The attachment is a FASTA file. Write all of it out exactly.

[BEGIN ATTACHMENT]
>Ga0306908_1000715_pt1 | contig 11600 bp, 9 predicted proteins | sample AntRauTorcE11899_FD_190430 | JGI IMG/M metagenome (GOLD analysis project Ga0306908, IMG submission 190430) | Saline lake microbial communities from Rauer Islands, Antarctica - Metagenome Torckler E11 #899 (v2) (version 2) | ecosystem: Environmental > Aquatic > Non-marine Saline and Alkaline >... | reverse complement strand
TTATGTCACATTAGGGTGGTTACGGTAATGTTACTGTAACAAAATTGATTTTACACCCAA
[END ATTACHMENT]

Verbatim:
>Ga0306908_1000715_pt1 | contig 11600 bp, 9 predicted proteins | sample AntRauTorcE11899_FD_190430 | JGI IMG/M metagenome (GOLD analysis project Ga0306908, IMG submission 190430) | Saline lake microbial communities from Rauer Islands, Antarctica - Metagenome Torckler E11 #899 (v2) (version 2) | ecosystem: Environmental > Aquatic > Non-marine Saline and Alkaline >... | reverse complement strand
TTATGTCACATTAGGGTGGTTACGGTAATGTTACTGTAACAAAATTGATTTTACACCCAA